1. D. Rohrbacher 2016 The Play of Allusion in the ‘Historia Augusta’. Wisconsin studies in classics Madison; London: University of Wisconsin Press, 2016 (reviewed by Samuel Zinsli in BMCR 2016.08.33) and M. Thomson 2012, Studies in the Historia Augusta (collection Latomus 337), Brussels.
2. J. Fündling 2006 Kommentar zur Vita Hadriani der Historia Augusta (2 vols., Antiquitas IV.3.4 [Beiträge zur Historia-Augusta-Forschung], Bonn: R. Habelt; S.C. Zinsli 2014 Kommentar zur Vita Heliogabali der Historia Augusta ( Antiquitas IV.3.5 [Beiträge zur Historia-Augusta-Forschung]), Bonn: R. Habelt.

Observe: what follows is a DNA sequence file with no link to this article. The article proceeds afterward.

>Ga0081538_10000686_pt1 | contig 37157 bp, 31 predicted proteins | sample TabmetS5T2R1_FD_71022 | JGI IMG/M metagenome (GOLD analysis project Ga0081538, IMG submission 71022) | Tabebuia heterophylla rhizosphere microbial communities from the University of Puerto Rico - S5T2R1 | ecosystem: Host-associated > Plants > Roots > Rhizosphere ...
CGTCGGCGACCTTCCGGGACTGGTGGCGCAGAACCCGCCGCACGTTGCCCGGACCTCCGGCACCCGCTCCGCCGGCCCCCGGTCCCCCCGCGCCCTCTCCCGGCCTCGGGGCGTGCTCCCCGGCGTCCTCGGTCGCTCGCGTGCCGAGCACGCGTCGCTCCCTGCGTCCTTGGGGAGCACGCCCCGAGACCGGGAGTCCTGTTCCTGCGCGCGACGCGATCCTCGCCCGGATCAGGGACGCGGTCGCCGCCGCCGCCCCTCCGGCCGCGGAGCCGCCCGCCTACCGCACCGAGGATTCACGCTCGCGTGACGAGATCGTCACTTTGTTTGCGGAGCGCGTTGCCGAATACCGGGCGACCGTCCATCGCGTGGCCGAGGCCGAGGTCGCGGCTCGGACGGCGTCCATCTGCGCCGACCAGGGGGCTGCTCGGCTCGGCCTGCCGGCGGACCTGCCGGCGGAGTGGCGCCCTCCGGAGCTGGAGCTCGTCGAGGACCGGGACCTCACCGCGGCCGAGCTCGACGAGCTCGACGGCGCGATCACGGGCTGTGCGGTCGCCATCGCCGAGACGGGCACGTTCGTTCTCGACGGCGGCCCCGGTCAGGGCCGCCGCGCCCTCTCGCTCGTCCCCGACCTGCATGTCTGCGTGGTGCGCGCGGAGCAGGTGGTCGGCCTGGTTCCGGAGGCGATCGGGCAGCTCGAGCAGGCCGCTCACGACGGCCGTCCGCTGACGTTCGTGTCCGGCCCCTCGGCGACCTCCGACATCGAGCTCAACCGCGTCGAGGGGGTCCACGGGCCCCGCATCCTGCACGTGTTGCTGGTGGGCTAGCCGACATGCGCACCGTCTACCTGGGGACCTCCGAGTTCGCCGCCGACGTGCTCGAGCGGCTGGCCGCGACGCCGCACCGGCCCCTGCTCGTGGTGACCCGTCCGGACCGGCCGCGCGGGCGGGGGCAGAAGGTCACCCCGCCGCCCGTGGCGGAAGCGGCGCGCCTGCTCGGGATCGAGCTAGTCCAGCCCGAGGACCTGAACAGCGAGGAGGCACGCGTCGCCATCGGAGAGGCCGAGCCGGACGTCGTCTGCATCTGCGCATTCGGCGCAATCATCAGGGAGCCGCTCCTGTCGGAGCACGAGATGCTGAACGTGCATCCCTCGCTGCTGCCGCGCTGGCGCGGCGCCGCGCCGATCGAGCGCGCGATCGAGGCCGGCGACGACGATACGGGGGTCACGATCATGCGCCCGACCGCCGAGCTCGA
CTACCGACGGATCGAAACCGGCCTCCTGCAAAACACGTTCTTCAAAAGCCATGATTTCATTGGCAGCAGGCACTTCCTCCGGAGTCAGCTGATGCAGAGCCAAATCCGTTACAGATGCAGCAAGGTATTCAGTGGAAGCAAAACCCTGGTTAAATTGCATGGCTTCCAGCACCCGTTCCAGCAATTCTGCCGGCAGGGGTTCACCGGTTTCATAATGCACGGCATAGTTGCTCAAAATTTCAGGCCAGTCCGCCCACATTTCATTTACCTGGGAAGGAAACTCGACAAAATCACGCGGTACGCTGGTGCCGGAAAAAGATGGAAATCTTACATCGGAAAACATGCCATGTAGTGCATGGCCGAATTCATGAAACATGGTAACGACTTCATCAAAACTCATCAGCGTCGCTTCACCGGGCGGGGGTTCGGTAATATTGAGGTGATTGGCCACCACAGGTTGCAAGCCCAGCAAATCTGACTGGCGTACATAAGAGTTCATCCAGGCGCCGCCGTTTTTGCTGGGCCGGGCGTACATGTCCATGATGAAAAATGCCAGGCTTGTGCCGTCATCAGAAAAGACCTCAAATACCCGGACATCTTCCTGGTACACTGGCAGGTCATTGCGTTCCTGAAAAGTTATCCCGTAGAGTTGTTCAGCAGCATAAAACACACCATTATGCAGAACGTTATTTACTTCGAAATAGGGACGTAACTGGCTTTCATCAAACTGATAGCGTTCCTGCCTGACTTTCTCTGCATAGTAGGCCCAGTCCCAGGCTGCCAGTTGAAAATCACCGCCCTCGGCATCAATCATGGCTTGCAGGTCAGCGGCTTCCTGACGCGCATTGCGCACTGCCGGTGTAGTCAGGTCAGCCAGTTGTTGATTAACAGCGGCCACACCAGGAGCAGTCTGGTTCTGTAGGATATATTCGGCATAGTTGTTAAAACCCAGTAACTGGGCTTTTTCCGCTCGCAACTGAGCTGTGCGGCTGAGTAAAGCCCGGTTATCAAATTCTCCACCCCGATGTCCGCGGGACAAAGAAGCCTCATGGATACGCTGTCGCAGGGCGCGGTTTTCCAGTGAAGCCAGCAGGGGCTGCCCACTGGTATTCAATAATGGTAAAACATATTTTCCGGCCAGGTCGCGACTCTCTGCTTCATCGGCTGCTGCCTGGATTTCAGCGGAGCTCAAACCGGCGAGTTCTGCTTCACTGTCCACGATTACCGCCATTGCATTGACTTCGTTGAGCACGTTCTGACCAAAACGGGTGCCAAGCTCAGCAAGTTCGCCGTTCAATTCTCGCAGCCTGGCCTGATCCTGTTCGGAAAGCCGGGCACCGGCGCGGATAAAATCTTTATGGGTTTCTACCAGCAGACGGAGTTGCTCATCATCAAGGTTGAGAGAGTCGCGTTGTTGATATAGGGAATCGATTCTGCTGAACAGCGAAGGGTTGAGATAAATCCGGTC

3. See my overview of the discussion in D. Burgersdijk 2013, ‘Praise Through Letters: Panegyrical Strategies in Eusebius’ Life of Constantine and the Historia Augusta’, Talanta XLV, 25-40.
4. Notably G. Martin 2006 Dexipp von Athen. Edition, Übersetzung und begleitende Studien (Classica Monacensia 32), Tübingen, with plenty attention for the HA, and several important subsequent studies.